Steven J. Cosentino is also charged with failing to alert patients who were at risk of using contaminated medicine.
The state Board of Regents took the disciplinary actions in January against Cosentino and Rockwell Compounding Associates of Rye.
Neither Cosentino, who was licensed in 1978, nor his company, licensed in 2004, held registrations as a manufacturer or wholesaler, which are required to produce medicine in bulk.
Compounding is the creation of a pharmaceutical product tailored to individual patients. It can be done in a variety of ways, such as changing medication from a solid pill to a liquid, avoiding ingredients to which the patients may be allergic, or by creating exact doses.
According to the disciplinary report, Cosentino "committed professional misconduct of practicing pharmacy beyond its authorized scope" and "unlawfully compounded and distributed Avastin (used for retinal treatment of eye disease) in bulk for 'office use' without specific patient prescription."
Until January, Rockwell held licenses in 39 states.
"On Sep. 25, 2013, Rockwell compounded a batch of Avastin from 100 mg vials. This batch consisted of 1.25 mg syringes of Avastin," reads the report. "Rockwell sold to the Delaware Eye Institute in Del., 60 syringes of the Avastin it had compounded without having received individual prescriptions for specific patients."
The same batch was sent to Eagle Analytical Services to test the sterility of samples of the medications that Rockwell compounds.
In October, Eagle submitted a report to Rockwell saying the sample had failed a "sterility test," and Cosentino and Rockwell failed to notify physicians, facilities or the 312 patients who had received the contaminated batch of Avastin, according to the disciplinary report.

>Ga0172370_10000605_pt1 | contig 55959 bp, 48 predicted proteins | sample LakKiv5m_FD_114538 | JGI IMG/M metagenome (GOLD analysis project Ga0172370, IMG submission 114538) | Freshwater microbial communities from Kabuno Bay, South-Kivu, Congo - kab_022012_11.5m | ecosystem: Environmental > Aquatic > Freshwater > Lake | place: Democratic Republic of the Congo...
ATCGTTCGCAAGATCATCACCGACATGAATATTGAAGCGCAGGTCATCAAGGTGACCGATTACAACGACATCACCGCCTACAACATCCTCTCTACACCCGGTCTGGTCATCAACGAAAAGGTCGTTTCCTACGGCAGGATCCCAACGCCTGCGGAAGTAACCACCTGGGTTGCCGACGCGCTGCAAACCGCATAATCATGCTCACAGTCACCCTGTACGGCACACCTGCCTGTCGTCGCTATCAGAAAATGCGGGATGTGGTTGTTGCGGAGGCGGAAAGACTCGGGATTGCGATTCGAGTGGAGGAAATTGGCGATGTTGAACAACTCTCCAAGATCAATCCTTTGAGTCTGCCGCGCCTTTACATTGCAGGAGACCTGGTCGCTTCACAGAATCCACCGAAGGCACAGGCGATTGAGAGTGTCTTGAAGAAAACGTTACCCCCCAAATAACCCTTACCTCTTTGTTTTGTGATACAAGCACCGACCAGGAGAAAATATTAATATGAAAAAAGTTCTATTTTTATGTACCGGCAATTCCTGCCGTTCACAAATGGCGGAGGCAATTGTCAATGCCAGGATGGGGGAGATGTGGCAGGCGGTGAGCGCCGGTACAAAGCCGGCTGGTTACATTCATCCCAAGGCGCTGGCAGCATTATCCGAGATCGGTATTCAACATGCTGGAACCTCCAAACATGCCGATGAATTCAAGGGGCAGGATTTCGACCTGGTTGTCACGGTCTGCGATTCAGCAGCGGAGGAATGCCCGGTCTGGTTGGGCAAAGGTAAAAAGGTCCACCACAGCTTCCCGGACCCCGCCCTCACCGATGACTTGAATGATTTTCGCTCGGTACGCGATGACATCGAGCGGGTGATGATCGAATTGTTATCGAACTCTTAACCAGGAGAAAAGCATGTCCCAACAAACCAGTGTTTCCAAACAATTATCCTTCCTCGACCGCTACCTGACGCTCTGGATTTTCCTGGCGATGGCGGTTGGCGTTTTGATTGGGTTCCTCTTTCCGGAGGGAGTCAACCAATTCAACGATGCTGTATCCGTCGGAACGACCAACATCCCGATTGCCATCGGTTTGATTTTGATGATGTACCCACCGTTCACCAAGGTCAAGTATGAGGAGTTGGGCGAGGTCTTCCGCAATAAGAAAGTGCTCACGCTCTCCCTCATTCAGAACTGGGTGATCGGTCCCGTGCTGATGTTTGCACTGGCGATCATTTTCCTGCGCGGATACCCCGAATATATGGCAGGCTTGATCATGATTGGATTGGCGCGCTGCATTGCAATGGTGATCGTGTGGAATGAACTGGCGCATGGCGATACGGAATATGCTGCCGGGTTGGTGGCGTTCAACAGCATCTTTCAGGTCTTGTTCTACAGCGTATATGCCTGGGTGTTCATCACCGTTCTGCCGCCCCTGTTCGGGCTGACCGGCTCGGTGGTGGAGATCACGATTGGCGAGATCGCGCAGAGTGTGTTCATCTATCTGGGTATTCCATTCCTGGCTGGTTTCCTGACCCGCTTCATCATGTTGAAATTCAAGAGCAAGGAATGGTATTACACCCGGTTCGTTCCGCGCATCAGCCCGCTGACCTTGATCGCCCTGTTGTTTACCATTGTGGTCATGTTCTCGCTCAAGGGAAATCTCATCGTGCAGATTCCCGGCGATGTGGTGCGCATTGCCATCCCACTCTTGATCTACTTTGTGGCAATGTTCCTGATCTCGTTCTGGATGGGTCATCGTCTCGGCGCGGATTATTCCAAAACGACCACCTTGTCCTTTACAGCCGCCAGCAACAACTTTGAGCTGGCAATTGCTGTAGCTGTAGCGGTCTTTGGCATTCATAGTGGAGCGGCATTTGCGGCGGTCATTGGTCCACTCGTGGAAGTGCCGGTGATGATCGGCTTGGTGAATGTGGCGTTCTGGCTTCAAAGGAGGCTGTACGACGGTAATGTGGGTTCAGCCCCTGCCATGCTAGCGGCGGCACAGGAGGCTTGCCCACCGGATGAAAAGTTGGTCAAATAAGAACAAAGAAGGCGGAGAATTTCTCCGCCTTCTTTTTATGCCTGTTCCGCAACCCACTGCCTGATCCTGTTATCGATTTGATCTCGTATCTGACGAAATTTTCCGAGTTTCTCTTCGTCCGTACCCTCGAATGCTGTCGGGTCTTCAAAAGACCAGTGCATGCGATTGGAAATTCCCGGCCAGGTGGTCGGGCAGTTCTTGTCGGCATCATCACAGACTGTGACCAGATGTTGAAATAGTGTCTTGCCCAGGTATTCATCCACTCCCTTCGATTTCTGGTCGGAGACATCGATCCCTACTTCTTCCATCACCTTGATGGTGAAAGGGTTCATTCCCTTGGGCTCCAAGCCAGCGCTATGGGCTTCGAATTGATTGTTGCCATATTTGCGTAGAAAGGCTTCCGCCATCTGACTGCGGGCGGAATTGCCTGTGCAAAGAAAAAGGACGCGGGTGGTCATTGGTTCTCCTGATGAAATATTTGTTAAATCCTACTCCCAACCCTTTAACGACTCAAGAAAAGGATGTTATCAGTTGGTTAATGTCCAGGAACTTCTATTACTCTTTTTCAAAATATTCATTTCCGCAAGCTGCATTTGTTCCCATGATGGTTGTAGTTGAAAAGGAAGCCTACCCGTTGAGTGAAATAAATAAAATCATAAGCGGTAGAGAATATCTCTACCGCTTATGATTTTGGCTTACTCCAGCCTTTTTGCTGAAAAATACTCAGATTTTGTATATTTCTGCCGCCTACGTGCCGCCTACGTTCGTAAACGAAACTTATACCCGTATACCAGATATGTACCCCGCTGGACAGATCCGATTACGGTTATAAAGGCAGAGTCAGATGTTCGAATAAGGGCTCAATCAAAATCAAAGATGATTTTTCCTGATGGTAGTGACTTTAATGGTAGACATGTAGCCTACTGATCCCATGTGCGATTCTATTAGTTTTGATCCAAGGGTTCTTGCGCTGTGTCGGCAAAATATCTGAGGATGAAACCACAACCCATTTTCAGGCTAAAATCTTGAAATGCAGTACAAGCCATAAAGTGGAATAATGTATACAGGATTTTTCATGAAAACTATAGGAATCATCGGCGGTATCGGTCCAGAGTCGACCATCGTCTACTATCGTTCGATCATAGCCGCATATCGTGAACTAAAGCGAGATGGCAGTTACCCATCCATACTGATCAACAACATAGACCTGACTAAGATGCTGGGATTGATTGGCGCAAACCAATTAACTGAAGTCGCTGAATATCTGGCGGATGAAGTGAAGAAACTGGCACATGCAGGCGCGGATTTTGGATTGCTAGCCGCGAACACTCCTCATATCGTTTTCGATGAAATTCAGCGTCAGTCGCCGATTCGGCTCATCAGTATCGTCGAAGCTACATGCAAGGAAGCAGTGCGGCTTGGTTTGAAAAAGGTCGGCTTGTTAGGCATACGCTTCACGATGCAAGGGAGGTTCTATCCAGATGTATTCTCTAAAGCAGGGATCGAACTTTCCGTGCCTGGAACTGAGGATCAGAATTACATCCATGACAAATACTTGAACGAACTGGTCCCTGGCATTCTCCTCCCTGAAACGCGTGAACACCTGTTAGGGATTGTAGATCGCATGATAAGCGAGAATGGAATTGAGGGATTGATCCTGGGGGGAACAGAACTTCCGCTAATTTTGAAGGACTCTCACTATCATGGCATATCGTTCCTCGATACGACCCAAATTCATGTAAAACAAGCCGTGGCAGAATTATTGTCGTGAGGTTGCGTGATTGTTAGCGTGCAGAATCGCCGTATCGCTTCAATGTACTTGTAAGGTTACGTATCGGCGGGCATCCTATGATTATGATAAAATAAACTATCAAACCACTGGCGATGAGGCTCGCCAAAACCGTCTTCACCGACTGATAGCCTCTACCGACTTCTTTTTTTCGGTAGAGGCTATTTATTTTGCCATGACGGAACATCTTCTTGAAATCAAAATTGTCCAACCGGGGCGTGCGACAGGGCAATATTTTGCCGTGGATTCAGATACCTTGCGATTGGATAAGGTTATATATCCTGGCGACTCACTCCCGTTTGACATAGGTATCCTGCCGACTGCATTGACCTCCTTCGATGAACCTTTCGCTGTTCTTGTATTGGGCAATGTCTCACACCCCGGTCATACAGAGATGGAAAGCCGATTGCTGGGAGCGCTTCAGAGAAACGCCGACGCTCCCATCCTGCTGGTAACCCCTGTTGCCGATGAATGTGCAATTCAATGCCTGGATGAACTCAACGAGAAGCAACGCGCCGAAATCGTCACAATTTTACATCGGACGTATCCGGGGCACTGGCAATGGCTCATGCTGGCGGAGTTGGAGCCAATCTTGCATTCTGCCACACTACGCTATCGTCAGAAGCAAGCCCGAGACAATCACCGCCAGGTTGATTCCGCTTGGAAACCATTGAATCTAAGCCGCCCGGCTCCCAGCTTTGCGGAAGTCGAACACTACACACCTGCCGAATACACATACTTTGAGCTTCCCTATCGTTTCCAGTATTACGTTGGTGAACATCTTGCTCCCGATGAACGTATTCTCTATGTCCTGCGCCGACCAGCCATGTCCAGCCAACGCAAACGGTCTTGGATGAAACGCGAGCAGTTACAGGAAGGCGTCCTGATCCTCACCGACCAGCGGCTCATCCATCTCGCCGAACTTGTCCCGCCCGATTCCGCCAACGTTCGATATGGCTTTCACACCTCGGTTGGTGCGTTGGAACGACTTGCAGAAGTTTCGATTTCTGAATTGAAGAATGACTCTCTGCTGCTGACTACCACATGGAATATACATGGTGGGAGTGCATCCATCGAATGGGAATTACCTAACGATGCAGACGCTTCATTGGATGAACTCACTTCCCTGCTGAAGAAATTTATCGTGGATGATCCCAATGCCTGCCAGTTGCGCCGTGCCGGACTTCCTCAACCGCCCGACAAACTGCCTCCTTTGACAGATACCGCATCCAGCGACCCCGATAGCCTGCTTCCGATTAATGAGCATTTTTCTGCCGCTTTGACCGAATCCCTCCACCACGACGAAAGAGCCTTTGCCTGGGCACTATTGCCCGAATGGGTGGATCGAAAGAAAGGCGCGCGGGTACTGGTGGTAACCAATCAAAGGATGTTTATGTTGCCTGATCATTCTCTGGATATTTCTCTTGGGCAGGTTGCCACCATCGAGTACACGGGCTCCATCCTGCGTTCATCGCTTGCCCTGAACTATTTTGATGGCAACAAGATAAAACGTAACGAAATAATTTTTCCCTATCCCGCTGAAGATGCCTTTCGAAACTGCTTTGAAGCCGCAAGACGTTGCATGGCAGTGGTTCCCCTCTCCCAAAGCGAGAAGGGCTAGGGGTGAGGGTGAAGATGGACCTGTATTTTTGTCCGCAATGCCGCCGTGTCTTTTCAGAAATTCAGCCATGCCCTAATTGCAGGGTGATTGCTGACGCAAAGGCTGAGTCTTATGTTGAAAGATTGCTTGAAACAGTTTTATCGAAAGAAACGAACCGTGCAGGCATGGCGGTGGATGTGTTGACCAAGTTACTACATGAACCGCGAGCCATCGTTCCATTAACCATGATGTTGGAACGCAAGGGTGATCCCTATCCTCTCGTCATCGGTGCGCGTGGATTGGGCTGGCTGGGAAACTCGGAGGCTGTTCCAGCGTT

The report notes that there are instances throughout the country in which the injection of contaminated Avastin into the eye has "led to the brain infection of a patient, another patient lost vision, and many other patients developed severe eye infections."
"Notice of this contamination â?¦ would have enabled patients to avoid any future use," Regent Harry Phillips III of Hartsdale said in the report. "Under all these circumstances, the public health, safety or welfare imperatively requires the emergency action of the summary suspension."
This is not the first time Cosentino has been disciplined for "unlawful manufacture" and for selling "drugs to physicians who are not the ultimate user for whom said drugs were intended."
In 2002, he received a censure and reprimand, was fined $7,500, and was placed on probation for a year.
Cosentino's attorney, Jan Ira Gellis, could not be reached for comment.
Calls to the Rockwell office were greeted by a message which said, in part, "Due to recent severe weather and local power outages, our clean rooms are temporarily out of order. We are doing our best at restoring power and thoroughly cleaning them to ensure patient safety."
In October 2012, the U.S. Centers for Disease Control and Prevention traced the outbreak of fungal meningitis to steroid shots from a Framingham, Mass., compounding pharmacy. The outbreak led the state to revoke the license for the New England Compounding Center.